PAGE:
We’re now in a period that’s strikingly reminiscent of the early days of HFT: the intersection of automation and social networking has given us manipulative bots and an epidemic of “fake news”. Just as HFT was a simplified boogeyman for finance, “fake news” is an imprecise term used to describe a variety of disingenuous content: clickbait, propaganda, misinformation, disinformation, hoaxes, and conspiracy theories.
Social networks enable malicious actors to operate at platform scale, because they were designed for fast information flows and virality. Bots and sockpuppets can be used to manipulate conversations, or to create the illusion of a mass groundswell of grassroots activity, with minimal effort. It’s incredibly easy to deploy bots into a hashtag to spread or to disrupt a message — quote stuffing the conversation the way a malicious HFT algorithm quote stuffs the order book of a stock. It’s easy to manipulate ratings or recommendation engines, to create networks of sockpuppets with the goal of subtly shaping opinions, preying on proximity bias and confirmation bias.
In fact, until a very notable event in November 2016, there was no public acknowledgement by Twitter, Facebook, or Google that there even was a problem. Prior to the U.S. Presidential election, tech companies managed to move fast and break things in pursuit of user satisfaction and revenue, but then fell back on slippery-slope arguments to explain why it was too difficult to rein in propaganda campaigns, harassment, bots, etc. They chose to pretend that algorithmic manipulation was a nonissue, so that they bore no responsibility for the downstream effects. Technology platforms are simply hosts of the content; they don’t create it. But as malicious actors get more sophisticated, and it becomes increasingly difficult for regular people to determine who or what they’re communicating with, there will be a profound erosion of trust in social networks.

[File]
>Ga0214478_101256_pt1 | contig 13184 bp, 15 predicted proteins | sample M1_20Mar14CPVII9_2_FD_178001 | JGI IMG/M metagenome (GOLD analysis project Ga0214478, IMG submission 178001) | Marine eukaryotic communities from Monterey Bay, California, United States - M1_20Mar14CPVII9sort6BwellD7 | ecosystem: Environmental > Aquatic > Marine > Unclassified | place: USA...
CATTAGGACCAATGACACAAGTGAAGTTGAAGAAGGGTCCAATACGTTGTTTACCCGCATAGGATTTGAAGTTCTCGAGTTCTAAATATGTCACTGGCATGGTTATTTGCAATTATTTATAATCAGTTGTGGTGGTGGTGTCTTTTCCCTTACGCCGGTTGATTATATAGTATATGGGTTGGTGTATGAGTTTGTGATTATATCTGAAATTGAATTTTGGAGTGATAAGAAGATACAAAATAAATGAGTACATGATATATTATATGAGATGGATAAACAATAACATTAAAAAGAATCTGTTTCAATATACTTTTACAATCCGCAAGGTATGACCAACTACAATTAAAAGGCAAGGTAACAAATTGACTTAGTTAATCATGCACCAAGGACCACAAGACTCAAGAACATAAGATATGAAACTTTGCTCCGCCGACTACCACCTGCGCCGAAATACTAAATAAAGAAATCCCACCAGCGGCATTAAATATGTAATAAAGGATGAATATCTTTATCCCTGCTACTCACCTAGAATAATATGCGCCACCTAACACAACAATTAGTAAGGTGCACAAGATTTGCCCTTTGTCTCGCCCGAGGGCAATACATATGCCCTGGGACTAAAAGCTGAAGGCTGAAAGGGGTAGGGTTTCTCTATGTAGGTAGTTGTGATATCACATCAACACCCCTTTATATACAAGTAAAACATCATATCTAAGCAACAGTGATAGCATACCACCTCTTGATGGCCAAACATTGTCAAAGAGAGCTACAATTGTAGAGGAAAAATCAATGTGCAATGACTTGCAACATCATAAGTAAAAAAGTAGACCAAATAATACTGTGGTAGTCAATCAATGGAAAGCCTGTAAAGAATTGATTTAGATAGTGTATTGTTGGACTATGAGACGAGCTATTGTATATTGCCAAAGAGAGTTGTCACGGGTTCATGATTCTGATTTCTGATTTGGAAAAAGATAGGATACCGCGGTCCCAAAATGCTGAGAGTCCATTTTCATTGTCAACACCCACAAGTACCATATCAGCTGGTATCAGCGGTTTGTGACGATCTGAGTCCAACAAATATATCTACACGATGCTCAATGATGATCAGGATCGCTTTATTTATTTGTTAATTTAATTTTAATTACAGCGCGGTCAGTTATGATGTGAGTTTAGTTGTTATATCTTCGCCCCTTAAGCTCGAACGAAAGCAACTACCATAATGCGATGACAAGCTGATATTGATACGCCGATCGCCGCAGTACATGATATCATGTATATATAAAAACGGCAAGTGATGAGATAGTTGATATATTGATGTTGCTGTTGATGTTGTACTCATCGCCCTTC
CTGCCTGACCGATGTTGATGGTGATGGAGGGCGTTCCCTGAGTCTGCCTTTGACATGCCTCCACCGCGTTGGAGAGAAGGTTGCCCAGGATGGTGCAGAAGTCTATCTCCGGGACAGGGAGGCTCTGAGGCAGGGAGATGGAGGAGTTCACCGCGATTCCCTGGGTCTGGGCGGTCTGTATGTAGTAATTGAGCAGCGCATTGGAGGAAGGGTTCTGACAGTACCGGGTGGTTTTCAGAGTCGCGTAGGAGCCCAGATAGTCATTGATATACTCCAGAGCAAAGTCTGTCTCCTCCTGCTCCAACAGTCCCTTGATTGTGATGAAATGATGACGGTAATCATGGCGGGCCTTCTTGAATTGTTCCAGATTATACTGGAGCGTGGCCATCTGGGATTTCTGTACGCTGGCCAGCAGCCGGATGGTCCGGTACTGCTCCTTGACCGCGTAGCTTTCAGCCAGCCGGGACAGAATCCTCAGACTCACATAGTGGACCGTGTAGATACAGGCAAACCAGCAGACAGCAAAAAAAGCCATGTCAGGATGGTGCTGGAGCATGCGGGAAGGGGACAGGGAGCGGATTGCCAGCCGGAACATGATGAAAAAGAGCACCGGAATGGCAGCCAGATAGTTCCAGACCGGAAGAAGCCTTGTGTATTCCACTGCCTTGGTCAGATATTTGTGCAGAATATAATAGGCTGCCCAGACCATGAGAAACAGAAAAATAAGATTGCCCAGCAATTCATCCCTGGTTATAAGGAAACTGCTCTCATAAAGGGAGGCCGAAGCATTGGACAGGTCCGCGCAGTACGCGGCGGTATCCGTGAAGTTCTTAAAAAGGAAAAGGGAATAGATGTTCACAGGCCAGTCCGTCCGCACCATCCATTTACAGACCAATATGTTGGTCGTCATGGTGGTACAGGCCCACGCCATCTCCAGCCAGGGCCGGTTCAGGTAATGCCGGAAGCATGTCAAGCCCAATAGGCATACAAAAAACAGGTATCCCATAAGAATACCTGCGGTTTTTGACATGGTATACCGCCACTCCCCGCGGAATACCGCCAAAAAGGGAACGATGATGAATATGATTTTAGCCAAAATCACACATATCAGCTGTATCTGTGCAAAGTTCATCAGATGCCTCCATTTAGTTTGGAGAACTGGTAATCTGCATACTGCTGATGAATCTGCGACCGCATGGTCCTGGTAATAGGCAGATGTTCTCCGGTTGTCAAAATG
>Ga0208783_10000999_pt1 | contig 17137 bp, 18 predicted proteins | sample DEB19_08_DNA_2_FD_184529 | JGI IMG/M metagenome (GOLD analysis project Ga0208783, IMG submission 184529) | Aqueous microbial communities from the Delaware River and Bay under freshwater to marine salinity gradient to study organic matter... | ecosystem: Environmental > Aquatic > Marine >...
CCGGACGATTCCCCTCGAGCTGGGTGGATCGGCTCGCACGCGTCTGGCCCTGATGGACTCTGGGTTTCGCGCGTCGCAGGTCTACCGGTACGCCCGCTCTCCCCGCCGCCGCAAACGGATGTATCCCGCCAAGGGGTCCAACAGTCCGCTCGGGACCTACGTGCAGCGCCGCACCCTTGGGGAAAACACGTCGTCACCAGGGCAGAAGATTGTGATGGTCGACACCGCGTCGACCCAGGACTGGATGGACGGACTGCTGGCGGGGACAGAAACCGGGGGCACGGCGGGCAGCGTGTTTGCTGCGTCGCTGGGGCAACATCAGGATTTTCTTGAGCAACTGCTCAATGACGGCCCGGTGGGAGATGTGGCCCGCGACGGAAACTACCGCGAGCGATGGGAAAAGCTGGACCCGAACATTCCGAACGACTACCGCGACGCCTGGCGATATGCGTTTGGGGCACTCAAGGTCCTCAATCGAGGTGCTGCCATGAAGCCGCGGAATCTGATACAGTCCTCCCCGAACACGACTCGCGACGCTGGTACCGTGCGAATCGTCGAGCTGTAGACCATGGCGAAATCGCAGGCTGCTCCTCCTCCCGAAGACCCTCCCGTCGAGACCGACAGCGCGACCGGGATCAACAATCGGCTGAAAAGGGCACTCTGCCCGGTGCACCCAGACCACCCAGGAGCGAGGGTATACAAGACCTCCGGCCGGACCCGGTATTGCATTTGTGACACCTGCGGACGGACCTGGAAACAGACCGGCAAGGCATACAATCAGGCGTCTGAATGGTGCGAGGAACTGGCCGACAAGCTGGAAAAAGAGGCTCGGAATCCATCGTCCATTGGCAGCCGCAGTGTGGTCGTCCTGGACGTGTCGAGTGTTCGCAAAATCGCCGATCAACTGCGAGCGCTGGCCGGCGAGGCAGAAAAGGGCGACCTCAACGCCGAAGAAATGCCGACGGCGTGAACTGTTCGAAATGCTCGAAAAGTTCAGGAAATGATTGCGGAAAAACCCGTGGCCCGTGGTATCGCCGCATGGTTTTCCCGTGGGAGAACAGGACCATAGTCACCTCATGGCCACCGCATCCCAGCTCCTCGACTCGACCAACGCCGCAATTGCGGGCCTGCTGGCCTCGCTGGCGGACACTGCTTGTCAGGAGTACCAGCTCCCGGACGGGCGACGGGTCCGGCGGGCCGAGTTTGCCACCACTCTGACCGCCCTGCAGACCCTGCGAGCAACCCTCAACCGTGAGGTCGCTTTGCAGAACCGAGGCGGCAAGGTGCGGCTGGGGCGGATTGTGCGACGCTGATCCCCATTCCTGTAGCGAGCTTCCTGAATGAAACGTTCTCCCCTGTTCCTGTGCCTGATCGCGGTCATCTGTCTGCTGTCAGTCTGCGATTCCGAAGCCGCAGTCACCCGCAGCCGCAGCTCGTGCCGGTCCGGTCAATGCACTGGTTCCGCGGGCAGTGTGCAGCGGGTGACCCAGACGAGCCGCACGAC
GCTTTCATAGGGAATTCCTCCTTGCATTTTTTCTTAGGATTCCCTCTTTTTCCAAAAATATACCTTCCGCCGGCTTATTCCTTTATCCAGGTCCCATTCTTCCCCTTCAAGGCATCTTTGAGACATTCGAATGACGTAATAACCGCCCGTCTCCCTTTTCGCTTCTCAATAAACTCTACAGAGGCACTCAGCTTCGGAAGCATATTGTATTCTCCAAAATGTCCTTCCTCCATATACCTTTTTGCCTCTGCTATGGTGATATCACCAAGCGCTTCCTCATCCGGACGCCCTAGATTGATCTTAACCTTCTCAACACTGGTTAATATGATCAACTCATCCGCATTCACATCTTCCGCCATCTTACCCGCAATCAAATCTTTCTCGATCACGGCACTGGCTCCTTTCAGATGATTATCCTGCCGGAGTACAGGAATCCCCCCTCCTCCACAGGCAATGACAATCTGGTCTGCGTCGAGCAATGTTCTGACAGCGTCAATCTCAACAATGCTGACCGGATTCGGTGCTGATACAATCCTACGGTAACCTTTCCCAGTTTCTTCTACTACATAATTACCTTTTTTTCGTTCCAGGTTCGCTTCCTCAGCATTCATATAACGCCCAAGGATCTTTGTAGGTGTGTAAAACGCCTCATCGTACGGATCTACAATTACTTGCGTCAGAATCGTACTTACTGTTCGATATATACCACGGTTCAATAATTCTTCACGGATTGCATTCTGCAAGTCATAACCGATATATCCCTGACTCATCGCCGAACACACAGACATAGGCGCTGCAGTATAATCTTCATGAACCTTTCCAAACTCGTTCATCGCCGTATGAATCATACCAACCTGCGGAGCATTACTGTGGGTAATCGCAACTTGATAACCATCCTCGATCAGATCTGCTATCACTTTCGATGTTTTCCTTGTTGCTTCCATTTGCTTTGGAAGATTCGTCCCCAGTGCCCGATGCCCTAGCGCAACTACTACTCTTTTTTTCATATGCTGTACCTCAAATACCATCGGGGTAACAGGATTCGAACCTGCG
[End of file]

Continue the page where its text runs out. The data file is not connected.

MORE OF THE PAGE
Markets can’t function without trust.
There are some good analogies and ideas in that article. But the nut of it is that technology companies like Twitter and Facebook have failed to serve their users because users are only important if they read ads and buy crap. But somewhere, deep down inside of these companies are people with families and friends that they are hurting by in-action. Zuckerberg and Dorsey may have been idealistic at some point. But now I see them as gluttons consuming the world for their egos.
Remember when we didn't call things "long-reads" like it was a warning? Danger! This link has more than one paragraph! ↩